Why is it so hard for Congress to end the war?

March will evaluation 20 years since the United States launched its invasion of Iraq, and with it a wave of disastrous decisions that continue to plague American foreign policy. It took just over a month for President George W. Bush to declare victory over Saddam Hussein’s forces and announce the continuation of the reconstruction mission.

But the end of the war was not really the end of the war. This is true in the context of Iraq, where the American occupation helped aggravate of violence and instability almost nine years after Saddam. This was also procedurally true; to date, Congress has not repealed it authorization was enacted to allow the president to invade Iraq in 2003.

On Thursday, representatives in the House of Representatives and the Senate introduced a bill to repeal that measure, the Authorization for Use of Military Force (AUMF) of 2002, as well as the AUMF of 1991, which authorized US involvement in the Gulf War. “The 1991 and 2002 AUMFs are no longer needed, serve no operational purpose, and are at risk of potential abuse,” He said Sen. Tim Kaine (D–Va.), one of the bill’s sponsors. Sen. Todd Young (R–Ind.), another sponsor, added that “Congress must do its job and take seriously the decision not only to take America to war, but to affirmatively say that we are no longer at war.”

This is not the first time lawmakers have tried to repeal the AUMFs. But efforts to repeal the 1991 and 2002 AUMFs — as well as the never-used 1957 AUMFs, which authorized action against communist threats in the Middle East, and constantly uses The 2001 AUMF, which authorized action against any party involved in the 9/11 attacks—never came to fruition. Congress found it easy to relinquish its war powers; it was much more difficult for them to recover them.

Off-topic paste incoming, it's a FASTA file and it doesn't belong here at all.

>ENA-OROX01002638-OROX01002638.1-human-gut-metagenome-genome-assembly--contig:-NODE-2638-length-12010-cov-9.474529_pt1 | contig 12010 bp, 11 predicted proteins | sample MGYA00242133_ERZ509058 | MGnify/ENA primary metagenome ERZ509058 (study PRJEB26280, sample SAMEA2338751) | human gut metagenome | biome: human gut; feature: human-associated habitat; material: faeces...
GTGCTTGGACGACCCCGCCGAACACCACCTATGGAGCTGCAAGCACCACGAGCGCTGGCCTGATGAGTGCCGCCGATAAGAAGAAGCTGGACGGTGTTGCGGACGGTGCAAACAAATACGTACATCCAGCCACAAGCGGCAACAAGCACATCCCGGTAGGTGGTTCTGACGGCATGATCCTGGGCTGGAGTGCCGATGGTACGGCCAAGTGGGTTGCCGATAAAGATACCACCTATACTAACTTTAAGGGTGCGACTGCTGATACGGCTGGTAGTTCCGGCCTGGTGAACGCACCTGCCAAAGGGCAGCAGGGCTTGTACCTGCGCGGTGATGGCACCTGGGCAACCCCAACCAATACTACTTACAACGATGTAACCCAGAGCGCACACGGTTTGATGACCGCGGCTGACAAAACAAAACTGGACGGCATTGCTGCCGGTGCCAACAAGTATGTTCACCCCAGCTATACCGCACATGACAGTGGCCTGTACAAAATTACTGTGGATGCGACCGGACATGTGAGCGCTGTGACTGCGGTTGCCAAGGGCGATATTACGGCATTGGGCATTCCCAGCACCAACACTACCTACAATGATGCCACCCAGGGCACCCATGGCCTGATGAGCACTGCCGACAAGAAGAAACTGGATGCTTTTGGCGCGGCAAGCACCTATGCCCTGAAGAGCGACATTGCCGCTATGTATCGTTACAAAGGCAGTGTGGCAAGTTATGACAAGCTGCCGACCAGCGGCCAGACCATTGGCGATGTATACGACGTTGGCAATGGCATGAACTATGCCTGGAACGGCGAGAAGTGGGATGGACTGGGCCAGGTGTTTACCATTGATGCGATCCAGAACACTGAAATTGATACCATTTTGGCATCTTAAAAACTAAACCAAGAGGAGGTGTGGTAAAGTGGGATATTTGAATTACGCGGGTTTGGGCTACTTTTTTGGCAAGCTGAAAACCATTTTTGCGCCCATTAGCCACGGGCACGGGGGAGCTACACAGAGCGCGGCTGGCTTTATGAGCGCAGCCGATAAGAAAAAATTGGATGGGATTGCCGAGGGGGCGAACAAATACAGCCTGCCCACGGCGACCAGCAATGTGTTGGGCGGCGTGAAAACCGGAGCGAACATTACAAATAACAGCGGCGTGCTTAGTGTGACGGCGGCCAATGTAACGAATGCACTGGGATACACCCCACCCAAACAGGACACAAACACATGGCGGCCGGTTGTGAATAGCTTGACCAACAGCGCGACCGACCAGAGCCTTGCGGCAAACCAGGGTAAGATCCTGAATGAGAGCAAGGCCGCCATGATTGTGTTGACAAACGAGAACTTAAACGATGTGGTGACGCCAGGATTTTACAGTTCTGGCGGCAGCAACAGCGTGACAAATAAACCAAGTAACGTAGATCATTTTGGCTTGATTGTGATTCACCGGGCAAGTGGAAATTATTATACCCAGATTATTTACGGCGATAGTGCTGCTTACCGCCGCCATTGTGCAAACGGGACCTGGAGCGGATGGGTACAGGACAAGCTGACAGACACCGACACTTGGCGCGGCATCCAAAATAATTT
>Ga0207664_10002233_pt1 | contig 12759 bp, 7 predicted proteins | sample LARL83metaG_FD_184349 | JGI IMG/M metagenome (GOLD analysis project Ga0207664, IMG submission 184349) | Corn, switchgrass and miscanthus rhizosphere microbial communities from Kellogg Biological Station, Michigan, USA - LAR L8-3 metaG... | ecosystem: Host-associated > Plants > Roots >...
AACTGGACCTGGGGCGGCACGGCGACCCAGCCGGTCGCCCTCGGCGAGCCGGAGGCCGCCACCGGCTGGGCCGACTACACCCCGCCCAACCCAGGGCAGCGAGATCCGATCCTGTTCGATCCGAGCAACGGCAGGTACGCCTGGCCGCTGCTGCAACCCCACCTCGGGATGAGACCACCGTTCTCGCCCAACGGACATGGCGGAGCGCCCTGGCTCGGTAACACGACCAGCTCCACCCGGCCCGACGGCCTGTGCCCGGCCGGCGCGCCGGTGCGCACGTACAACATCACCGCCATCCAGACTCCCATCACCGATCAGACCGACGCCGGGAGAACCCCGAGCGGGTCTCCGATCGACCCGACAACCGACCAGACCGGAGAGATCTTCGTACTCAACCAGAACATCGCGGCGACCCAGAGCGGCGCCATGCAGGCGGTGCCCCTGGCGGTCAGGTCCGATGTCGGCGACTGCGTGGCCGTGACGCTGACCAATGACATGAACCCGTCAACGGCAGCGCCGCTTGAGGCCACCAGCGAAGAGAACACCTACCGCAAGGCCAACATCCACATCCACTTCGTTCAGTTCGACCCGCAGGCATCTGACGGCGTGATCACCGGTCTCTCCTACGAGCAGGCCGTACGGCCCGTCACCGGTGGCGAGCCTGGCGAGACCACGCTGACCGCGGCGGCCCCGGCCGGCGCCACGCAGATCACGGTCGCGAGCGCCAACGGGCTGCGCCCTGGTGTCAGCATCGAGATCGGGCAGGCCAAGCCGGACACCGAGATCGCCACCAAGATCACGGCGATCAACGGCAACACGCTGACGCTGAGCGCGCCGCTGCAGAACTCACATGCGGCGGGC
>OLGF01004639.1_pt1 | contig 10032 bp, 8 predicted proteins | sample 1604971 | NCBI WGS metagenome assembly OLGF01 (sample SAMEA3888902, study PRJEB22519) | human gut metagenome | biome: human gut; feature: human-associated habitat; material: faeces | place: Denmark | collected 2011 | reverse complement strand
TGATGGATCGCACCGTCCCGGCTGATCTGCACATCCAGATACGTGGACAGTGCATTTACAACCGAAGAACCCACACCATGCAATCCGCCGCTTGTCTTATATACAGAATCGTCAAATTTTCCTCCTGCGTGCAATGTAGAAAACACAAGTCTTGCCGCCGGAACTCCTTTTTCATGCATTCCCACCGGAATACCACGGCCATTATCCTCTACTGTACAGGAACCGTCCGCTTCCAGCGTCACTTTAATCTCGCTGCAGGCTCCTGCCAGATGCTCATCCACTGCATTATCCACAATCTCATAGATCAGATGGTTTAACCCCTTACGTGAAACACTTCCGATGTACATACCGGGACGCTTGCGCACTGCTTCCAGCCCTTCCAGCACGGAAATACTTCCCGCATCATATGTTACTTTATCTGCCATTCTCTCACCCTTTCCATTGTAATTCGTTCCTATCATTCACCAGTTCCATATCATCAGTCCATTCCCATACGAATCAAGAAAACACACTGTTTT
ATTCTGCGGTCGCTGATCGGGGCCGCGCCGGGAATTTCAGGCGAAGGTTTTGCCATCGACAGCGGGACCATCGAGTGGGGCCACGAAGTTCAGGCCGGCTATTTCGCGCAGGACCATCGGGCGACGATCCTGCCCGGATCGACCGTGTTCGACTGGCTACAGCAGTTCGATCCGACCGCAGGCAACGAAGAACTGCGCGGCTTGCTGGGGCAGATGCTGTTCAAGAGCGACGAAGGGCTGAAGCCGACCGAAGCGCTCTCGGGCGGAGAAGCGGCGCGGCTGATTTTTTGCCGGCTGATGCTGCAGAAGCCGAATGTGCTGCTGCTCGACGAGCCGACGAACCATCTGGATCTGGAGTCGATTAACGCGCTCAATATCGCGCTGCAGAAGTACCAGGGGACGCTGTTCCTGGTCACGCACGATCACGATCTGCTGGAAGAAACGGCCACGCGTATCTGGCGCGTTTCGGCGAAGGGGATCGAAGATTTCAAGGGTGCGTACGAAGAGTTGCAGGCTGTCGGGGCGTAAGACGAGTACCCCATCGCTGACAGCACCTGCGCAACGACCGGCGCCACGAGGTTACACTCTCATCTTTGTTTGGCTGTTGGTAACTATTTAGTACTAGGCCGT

AUMFs allow the president to take military action without first asking Congress, which is the sole body allowed declare war according to the Constitution. Congress did not officially declare war over 80 years. Wor yet, it is enacted laws giving the president more discretion in military conduct, less insistence on proper oversight. AUMFs served as blank checks to shield the president from liability for military adventurism.

The threats that motivated these extraordinary powers in the first place have largely disappeared. The Gulf War is long over, Saddam Hussein is long dead and there is no more Soviet Union out to wreak communist mayhem in the Middle East. However, repeal efforts have always stalled.

For lawmakers, repealing the 1991 and 2002 AUMFs should be a political nail-biter. Neither did the AUMF only the legal basis for any current US military action (and the 1991 AUMF hasn’t even been used since the Gulf War). Even if lawmakers are reluctant to engage in broader debates about congressional war powers and presidential overreach in conflicts, repealing the toothless AUMFs makes look as if they are dealing with these problems.

The measures remain on the books, but are ripe for potential abuse. Presidents used the broad language of the 2001 AUMF to justify military operations in at least 19 countries. Given the continued use of this AUMF, lawmakers have been far less willing to tackle it than others. The 2002 AUMF had a much smaller one footprintand it has not been the sole authorization behind any military action since the end of the Iraq War in 2011.

The AUMFs diluted the say of Congress itself in American foreign policy by redistributing so much war-making authority to the president. But some lawmakers are still trying to give up more. Last May, former Rep. Adam Kinzinger (R–Ill.) introduced AUMF legislation that would allow the president to send US troops to Ukraine. And in January, Reps. Dan Crenshaw (R–Texas) and Mike Waltz (R–Fla.) introduced AUMF that would allowed president to use military force against Mexican drug cartels.

Even as some lawmakers try to officially end the wars, their colleagues are pushing for new powers for the president. Ultimately it is the American people who lose when it is no longer necessary for the president to advocate military force and face the political costs that follow.

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